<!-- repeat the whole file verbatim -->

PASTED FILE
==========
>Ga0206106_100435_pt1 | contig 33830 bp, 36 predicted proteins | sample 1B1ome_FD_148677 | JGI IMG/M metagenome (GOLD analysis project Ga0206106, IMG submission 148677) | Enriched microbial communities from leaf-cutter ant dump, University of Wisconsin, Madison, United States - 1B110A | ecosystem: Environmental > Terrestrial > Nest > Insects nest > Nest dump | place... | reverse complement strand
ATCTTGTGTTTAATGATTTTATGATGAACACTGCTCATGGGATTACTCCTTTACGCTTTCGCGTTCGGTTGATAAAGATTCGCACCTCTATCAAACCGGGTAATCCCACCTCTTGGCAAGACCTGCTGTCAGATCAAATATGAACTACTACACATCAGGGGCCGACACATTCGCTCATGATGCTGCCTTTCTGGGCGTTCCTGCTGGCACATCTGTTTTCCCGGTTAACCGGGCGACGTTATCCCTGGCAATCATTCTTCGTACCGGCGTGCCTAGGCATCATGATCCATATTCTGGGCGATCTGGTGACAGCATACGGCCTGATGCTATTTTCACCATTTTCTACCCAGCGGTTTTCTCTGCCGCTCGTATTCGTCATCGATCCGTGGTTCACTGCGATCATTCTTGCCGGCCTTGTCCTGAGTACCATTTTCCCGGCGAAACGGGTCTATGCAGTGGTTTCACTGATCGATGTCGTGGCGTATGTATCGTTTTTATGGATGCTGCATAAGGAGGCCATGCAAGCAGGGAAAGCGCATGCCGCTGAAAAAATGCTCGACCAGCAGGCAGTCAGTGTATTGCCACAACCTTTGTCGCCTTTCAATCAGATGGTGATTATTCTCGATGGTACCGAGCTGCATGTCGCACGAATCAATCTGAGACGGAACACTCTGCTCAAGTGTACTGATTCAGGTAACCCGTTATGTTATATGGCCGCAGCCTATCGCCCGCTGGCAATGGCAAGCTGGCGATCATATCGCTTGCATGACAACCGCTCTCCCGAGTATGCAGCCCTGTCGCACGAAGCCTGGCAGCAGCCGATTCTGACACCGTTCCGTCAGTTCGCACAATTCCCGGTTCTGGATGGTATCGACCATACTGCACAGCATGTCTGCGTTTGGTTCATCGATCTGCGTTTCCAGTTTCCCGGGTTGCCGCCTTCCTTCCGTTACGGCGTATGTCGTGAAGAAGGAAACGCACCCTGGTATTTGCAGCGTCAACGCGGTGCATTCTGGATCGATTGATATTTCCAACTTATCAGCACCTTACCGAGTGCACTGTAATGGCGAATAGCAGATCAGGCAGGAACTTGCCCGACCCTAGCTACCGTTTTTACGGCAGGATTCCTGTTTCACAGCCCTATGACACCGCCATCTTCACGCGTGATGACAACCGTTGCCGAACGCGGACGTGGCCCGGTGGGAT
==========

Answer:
>Ga0206106_100435_pt1 | contig 33830 bp, 36 predicted proteins | sample 1B1ome_FD_148677 | JGI IMG/M metagenome (GOLD analysis project Ga0206106, IMG submission 148677) | Enriched microbial communities from leaf-cutter ant dump, University of Wisconsin, Madison, United States - 1B110A | ecosystem: Environmental > Terrestrial > Nest > Insects nest > Nest dump | place... | reverse complement strand
ATCTTGTGTTTAATGATTTTATGATGAACACTGCTCATGGGATTACTCCTTTACGCTTTCGCGTTCGGTTGATAAAGATTCGCACCTCTATCAAACCGGGTAATCCCACCTCTTGGCAAGACCTGCTGTCAGATCAAATATGAACTACTACACATCAGGGGCCGACACATTCGCTCATGATGCTGCCTTTCTGGGCGTTCCTGCTGGCACATCTGTTTTCCCGGTTAACCGGGCGACGTTATCCCTGGCAATCATTCTTCGTACCGGCGTGCCTAGGCATCATGATCCATATTCTGGGCGATCTGGTGACAGCATACGGCCTGATGCTATTTTCACCATTTTCTACCCAGCGGTTTTCTCTGCCGCTCGTATTCGTCATCGATCCGTGGTTCACTGCGATCATTCTTGCCGGCCTTGTCCTGAGTACCATTTTCCCGGCGAAACGGGTCTATGCAGTGGTTTCACTGATCGATGTCGTGGCGTATGTATCGTTTTTATGGATGCTGCATAAGGAGGCCATGCAAGCAGGGAAAGCGCATGCCGCTGAAAAAATGCTCGACCAGCAGGCAGTCAGTGTATTGCCACAACCTTTGTCGCCTTTCAATCAGATGGTGATTATTCTCGATGGTACCGAGCTGCATGTCGCACGAATCAATCTGAGACGGAACACTCTGCTCAAGTGTACTGATTCAGGTAACCCGTTATGTTATATGGCCGCAGCCTATCGCCCGCTGGCAATGGCAAGCTGGCGATCATATCGCTTGCATGACAACCGCTCTCCCGAGTATGCAGCCCTGTCGCACGAAGCCTGGCAGCAGCCGATTCTGACACCGTTCCGTCAGTTCGCACAATTCCCGGTTCTGGATGGTATCGACCATACTGCACAGCATGTCTGCGTTTGGTTCATCGATCTGCGTTTCCAGTTTCCCGGGTTGCCGCCTTCCTTCCGTTACGGCGTATGTCGTGAAGAAGGAAACGCACCCTGGTATTTGCAGCGTCAACGCGGTGCATTCTGGATCGATTGATATTTCCAACTTATCAGCACCTTACCGAGTGCACTGTAATGGCGAATAGCAGATCAGGCAGGAACTTGCCCGACCCTAGCTACCGTTTTTACGGCAGGATTCCTGTTTCACAGCCCTATGACACCGCCATCTTCACGCGTGATGACAACCGTTGCCGAACGCGGACGTGGCCCGGTGGGAT